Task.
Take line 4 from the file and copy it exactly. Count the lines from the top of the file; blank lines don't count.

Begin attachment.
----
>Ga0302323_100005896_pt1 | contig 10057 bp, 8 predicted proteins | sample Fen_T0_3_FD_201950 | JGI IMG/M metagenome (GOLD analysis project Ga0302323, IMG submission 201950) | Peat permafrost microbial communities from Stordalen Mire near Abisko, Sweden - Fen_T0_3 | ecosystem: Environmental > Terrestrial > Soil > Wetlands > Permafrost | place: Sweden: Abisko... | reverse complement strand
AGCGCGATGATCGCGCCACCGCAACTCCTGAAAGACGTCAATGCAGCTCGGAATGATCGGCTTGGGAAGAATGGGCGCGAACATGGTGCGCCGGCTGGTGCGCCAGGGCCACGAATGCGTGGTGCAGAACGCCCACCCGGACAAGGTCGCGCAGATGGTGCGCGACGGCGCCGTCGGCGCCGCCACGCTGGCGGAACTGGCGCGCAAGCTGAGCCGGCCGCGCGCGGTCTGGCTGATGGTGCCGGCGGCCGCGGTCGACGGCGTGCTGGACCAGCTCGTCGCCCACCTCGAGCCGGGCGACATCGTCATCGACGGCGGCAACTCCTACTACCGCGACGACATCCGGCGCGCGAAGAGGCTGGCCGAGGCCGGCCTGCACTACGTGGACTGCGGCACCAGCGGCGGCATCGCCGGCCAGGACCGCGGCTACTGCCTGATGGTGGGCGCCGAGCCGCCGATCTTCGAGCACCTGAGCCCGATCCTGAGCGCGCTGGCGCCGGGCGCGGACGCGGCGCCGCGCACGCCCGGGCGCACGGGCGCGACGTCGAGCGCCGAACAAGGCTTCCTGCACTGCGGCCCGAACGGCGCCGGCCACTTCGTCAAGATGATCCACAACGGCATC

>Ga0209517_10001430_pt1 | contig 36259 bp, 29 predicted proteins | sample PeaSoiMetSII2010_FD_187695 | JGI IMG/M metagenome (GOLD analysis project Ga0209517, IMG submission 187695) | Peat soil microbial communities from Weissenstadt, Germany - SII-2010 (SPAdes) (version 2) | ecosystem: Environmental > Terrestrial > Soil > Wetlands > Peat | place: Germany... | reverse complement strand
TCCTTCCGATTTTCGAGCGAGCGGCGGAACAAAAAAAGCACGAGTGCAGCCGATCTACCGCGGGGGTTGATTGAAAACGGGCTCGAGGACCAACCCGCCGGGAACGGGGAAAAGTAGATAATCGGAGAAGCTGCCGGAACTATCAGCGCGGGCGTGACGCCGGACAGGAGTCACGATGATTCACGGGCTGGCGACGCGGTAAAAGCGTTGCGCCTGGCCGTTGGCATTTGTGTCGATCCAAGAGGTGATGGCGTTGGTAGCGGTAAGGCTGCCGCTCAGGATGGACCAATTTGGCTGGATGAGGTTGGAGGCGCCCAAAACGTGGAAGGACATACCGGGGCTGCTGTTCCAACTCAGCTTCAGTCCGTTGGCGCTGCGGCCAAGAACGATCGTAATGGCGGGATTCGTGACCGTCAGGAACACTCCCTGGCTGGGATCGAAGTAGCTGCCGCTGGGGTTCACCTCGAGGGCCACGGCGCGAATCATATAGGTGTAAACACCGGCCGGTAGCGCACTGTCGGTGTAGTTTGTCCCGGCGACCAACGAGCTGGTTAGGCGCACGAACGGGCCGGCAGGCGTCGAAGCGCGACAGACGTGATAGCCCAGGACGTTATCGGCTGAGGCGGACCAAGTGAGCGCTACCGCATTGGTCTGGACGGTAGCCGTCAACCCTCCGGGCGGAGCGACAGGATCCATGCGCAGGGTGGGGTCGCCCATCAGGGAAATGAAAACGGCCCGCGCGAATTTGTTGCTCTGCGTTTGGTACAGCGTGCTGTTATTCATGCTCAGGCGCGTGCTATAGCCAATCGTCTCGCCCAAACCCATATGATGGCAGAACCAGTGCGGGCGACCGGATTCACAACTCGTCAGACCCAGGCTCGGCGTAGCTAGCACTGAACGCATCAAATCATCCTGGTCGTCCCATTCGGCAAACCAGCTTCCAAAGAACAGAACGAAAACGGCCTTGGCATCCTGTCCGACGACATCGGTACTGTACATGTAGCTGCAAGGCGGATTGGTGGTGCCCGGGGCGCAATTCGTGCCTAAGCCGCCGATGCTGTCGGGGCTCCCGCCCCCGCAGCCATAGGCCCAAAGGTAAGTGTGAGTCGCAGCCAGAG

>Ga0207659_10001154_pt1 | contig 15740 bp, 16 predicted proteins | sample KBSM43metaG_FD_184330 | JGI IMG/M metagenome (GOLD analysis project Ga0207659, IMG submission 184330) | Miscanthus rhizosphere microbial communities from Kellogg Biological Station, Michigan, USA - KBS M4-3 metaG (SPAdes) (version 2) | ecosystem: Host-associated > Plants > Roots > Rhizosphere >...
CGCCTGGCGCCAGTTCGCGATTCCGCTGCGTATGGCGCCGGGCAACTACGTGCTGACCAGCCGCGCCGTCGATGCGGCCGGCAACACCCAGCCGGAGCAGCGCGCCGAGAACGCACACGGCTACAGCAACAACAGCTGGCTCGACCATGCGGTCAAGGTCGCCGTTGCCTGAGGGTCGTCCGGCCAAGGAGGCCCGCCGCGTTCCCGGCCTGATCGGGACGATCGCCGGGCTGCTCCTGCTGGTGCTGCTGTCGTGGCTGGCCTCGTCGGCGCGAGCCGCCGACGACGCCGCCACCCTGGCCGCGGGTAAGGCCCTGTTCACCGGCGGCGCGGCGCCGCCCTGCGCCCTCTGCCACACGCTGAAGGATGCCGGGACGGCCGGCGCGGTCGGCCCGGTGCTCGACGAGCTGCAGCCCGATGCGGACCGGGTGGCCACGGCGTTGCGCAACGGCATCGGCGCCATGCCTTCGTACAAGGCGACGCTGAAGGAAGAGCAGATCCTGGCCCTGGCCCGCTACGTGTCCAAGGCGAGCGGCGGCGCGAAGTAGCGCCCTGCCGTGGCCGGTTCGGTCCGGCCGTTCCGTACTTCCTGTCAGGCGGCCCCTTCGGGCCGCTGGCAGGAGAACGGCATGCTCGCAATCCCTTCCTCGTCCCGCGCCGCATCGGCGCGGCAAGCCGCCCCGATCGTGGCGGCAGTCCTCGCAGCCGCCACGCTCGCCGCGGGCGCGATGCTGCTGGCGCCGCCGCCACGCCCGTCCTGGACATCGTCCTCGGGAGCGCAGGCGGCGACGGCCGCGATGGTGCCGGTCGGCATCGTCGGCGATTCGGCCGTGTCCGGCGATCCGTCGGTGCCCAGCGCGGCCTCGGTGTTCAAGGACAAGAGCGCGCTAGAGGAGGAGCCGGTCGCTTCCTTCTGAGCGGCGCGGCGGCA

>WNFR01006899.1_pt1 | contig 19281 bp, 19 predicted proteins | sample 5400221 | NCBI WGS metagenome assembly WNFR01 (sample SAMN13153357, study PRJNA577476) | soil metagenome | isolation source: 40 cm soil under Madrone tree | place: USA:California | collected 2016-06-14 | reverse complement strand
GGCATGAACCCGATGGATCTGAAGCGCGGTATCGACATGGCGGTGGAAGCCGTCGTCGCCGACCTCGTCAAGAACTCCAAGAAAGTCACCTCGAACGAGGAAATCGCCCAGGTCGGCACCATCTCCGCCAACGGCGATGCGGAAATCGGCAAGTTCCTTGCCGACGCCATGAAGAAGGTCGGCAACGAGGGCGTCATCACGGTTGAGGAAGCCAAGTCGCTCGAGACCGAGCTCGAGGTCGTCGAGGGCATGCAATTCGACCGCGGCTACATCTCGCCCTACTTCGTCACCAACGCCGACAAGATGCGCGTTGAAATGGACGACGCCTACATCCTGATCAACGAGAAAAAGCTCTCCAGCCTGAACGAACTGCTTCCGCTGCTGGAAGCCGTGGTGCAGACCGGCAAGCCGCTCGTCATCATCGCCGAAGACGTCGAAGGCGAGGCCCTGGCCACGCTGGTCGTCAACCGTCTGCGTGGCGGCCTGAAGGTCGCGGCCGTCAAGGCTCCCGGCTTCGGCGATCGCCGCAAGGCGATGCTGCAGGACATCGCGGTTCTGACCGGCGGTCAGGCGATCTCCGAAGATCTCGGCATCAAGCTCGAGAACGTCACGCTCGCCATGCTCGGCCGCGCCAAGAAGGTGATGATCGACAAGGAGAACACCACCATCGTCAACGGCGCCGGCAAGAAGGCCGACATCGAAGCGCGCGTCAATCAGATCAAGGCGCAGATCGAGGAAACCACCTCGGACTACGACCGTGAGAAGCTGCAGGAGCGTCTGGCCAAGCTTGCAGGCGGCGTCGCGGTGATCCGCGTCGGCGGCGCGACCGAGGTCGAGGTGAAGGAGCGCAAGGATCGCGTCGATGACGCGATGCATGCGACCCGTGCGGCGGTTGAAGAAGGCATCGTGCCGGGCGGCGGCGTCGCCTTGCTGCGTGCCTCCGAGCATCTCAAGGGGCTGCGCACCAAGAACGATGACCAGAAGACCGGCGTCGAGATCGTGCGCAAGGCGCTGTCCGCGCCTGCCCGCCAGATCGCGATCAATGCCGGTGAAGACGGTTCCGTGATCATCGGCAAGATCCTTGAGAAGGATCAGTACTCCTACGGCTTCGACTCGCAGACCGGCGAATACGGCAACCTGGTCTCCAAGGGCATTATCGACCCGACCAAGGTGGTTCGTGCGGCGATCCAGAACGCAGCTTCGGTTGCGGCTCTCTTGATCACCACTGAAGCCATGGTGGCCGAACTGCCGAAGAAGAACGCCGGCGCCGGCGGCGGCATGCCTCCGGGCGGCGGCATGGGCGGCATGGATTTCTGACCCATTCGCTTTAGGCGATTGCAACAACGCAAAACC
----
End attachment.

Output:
TCCTTCCGATTTTCGAGCGAGCGGCGGAACAAAAAAAGCACGAGTGCAGCCGATCTACCGCGGGGGTTGATTGAAAACGGGCTCGAGGACCAACCCGCCGGGAACGGGGAAAAGTAGATAATCGGAGAAGCTGCCGGAACTATCAGCGCGGGCGTGACGCCGGACAGGAGTCACGATGATTCACGGGCTGGCGACGCGGTAAAAGCGTTGCGCCTGGCCGTTGGCATTTGTGTCGATCCAAGAGGTGATGGCGTTGGTAGCGGTAAGGCTGCCGCTCAGGATGGACCAATTTGGCTGGATGAGGTTGGAGGCGCCCAAAACGTGGAAGGACATACCGGGGCTGCTGTTCCAACTCAGCTTCAGTCCGTTGGCGCTGCGGCCAAGAACGATCGTAATGGCGGGATTCGTGACCGTCAGGAACACTCCCTGGCTGGGATCGAAGTAGCTGCCGCTGGGGTTCACCTCGAGGGCCACGGCGCGAATCATATAGGTGTAAACACCGGCCGGTAGCGCACTGTCGGTGTAGTTTGTCCCGGCGACCAACGAGCTGGTTAGGCGCACGAACGGGCCGGCAGGCGTCGAAGCGCGACAGACGTGATAGCCCAGGACGTTATCGGCTGAGGCGGACCAAGTGAGCGCTACCGCATTGGTCTGGACGGTAGCCGTCAACCCTCCGGGCGGAGCGACAGGATCCATGCGCAGGGTGGGGTCGCCCATCAGGGAAATGAAAACGGCCCGCGCGAATTTGTTGCTCTGCGTTTGGTACAGCGTGCTGTTATTCATGCTCAGGCGCGTGCTATAGCCAATCGTCTCGCCCAAACCCATATGATGGCAGAACCAGTGCGGGCGACCGGATTCACAACTCGTCAGACCCAGGCTCGGCGTAGCTAGCACTGAACGCATCAAATCATCCTGGTCGTCCCATTCGGCAAACCAGCTTCCAAAGAACAGAACGAAAACGGCCTTGGCATCCTGTCCGACGACATCGGTACTGTACATGTAGCTGCAAGGCGGATTGGTGGTGCCCGGGGCGCAATTCGTGCCTAAGCCGCCGATGCTGTCGGGGCTCCCGCCCCCGCAGCCATAGGCCCAAAGGTAAGTGTGAGTCGCAGCCAGAG